The FDA also issued a letter to JUUL requesting more information its marketing practices and its impact on public health. Juul commands three-quarters of the US e-cigarette market, with sales growing 783% between June 2018 and this year to $942.6 million, Wells Fargo reported.
In response, the agency sent Juul a warning letter over unauthorized marketing as well as a letter of concern (PDF), which included a request for reams of documents "regarding JUUL's marketing, advertising, promotional, and education campaigns, as well as certain product development activity".
According to CBC Canada, the FDA alleges that Juul's labeling and marketing of the e-cigarette devices lead consumers to believe they are safer than regular cigarettes and pose less of a risk for tobacco-related diseases.
The FDA gave JUUL 15 days to respond with a corrective action plan for the illegal marketing activities, and 30 days to provide the documents and information about its broader marketing and product design programs. "JUUL has ignored the law, and very concerningly, has made some of these statements in school to our nation's youth", said Acting FDA Commissioner Dr. Ned Sharpless, in a statement.
The letter also sought documents related to JUUL's efforts to commission research by outside contractors (including, reportedly, an organization that has worked for other tobacco companies) and academic scientists.
Reached for comment, a spokesperson for Juul said the company is reviewing the letter and plans to "fully cooperate".
"Common sense says if you do not know what you are smoking, don't smoke it, and right now we don't know what you are smoking in a lot of these vaping substances", the New York Democrat said.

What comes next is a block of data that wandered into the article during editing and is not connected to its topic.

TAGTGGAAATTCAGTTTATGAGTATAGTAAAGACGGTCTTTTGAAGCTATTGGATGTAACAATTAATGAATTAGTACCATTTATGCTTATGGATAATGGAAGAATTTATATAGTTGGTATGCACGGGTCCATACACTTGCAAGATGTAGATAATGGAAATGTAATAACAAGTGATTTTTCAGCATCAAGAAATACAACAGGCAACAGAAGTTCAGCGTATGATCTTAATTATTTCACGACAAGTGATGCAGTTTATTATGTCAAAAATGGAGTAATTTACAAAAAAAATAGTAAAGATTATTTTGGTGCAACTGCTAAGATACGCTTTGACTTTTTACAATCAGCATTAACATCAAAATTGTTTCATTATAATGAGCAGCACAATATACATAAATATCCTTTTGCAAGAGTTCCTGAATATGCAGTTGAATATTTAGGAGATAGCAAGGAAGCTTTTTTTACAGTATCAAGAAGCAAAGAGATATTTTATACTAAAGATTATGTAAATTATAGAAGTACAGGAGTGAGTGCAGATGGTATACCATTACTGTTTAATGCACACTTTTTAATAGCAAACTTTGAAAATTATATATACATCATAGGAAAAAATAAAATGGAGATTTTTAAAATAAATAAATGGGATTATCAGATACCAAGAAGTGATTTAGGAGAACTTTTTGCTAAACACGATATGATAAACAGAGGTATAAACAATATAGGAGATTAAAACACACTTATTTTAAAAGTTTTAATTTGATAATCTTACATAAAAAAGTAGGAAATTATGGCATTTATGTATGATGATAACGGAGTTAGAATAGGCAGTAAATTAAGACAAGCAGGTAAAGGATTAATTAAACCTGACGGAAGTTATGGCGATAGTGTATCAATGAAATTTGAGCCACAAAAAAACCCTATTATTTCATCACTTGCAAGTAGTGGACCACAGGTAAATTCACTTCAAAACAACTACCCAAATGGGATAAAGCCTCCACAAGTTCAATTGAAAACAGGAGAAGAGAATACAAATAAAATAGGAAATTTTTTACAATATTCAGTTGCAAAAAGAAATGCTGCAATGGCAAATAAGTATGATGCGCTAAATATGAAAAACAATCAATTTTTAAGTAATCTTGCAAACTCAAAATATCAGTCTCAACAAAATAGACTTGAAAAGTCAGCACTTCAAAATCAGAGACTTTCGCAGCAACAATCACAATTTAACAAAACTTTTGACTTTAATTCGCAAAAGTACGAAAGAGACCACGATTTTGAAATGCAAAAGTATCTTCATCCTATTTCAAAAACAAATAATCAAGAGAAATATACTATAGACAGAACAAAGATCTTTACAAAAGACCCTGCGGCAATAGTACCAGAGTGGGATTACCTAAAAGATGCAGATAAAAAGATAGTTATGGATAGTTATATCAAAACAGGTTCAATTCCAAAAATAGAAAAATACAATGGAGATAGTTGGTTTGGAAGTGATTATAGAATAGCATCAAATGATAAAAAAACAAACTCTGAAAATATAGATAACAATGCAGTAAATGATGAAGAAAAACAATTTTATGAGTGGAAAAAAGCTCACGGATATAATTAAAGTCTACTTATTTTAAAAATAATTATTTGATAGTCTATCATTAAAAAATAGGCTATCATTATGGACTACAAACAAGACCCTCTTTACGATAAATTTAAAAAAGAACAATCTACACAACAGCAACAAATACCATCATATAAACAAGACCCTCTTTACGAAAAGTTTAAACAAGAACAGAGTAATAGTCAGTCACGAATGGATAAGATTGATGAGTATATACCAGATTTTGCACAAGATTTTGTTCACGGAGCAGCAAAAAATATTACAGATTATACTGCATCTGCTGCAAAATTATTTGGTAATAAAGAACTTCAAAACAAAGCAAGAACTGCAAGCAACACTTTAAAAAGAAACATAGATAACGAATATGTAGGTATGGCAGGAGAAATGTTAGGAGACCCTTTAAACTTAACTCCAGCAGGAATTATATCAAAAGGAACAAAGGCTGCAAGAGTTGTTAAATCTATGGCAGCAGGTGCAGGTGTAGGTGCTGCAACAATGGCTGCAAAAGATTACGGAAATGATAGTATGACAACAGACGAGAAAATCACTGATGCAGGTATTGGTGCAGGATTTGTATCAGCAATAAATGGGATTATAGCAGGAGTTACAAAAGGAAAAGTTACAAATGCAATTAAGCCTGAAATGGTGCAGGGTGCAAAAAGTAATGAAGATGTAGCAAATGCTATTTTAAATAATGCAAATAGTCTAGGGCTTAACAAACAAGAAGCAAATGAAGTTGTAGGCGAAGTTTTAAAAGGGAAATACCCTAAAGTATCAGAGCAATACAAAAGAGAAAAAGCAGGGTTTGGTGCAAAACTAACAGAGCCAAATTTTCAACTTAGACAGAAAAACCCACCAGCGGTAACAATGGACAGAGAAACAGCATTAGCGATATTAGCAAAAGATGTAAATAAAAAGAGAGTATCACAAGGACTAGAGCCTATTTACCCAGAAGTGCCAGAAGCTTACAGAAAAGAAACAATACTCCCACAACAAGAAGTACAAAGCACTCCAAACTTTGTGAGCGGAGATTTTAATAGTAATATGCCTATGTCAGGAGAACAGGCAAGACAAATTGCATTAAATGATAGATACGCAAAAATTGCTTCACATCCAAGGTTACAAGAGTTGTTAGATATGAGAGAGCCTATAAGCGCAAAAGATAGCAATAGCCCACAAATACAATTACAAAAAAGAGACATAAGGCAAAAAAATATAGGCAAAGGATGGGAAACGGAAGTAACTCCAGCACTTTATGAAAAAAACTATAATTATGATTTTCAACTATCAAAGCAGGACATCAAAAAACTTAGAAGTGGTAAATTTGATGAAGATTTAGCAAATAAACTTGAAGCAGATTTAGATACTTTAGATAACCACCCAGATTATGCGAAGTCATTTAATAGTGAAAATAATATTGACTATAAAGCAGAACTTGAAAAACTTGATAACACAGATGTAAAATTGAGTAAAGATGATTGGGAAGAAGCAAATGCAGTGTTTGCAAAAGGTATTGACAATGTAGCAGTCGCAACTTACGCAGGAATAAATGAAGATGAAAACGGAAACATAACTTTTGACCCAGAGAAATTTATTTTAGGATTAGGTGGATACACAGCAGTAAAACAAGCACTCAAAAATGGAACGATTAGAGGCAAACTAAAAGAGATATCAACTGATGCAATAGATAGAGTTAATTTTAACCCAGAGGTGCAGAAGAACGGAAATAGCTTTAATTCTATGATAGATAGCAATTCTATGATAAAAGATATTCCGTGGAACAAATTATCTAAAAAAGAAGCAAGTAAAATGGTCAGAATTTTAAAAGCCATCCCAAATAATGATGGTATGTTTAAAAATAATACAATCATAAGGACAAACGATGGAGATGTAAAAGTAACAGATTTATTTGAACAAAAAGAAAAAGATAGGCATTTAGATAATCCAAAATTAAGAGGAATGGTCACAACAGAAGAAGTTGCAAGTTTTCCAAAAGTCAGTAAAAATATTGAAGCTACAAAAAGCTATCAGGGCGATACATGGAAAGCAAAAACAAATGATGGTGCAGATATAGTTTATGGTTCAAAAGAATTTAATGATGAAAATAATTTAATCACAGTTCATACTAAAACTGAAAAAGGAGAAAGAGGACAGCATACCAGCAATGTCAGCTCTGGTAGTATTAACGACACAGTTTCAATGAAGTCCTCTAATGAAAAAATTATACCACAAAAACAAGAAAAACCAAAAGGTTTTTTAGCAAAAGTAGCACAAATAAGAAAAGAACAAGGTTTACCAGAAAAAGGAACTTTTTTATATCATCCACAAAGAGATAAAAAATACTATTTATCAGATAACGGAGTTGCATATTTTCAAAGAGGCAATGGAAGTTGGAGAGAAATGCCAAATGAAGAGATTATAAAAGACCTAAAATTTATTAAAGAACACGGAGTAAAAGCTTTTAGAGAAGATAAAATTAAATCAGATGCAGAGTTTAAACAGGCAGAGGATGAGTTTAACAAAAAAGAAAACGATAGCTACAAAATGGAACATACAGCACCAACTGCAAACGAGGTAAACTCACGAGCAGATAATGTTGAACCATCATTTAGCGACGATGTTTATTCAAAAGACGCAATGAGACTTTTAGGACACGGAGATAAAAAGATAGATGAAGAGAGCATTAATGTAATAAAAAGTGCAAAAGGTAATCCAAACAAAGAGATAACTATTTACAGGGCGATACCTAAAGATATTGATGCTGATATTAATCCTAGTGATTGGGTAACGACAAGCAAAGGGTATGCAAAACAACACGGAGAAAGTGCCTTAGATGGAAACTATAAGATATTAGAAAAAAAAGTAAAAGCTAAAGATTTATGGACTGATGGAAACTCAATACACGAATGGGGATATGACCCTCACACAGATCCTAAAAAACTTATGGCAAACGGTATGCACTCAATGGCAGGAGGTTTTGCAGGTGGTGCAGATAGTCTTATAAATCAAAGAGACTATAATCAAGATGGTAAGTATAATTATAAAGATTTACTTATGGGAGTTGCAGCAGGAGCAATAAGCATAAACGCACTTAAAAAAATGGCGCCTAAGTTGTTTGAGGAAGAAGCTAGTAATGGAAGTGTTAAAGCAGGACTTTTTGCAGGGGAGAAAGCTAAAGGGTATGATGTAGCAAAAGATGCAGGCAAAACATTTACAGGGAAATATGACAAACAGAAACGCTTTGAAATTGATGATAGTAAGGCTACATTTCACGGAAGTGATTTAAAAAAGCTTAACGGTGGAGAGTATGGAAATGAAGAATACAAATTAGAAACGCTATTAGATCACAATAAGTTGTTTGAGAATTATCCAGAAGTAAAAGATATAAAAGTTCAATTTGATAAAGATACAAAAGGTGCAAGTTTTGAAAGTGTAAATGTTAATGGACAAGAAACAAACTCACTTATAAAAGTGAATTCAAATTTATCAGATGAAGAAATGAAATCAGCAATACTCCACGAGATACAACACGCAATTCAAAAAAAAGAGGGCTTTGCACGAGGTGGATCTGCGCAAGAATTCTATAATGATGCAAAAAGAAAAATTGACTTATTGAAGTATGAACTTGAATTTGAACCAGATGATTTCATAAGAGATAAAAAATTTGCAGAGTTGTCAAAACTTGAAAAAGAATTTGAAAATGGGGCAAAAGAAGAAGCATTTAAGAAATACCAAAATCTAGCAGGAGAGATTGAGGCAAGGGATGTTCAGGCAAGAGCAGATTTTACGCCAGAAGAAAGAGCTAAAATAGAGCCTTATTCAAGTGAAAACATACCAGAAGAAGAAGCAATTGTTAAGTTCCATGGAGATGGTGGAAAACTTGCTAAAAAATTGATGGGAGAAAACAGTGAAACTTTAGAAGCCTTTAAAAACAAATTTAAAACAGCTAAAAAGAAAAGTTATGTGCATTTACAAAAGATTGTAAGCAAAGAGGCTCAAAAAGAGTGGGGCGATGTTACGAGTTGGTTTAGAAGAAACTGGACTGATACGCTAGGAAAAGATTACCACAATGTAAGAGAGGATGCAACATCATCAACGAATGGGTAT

"Juul has maintained that its products are meant to convert adult smokers to what it described in the past as a less-harmful alternative".
Mr. Cuomo said he has ordered the state health department to issue emergency regulations that mandate that vape and tobacco shops post warning signs to address the increasing number of cases of respiratory illnesses and the e-cigarette youth epidemic.
The problem here is that the FDA requires that a "modified risk tobacco product" must be given certification before being advertised as such.
E-cigarette makers now have to submit pre-market product applications to the FDA by May 2020, the result of a federal lawsuit filed by advocacy groups against the federal agency past year.
The first vaping product to enter the USA market was a Ruyan e-cigarette imported by Mark Weiss, founder of e-cigarette company NJOY.
"Witnesses testified, for example, that Juul advertising saturated social-media channels frequented by underage teens and that Juul used influencers and discount coupons to attract new customers", a letter, signed by Center for Tobacco Products director Mitchell Zeller, states.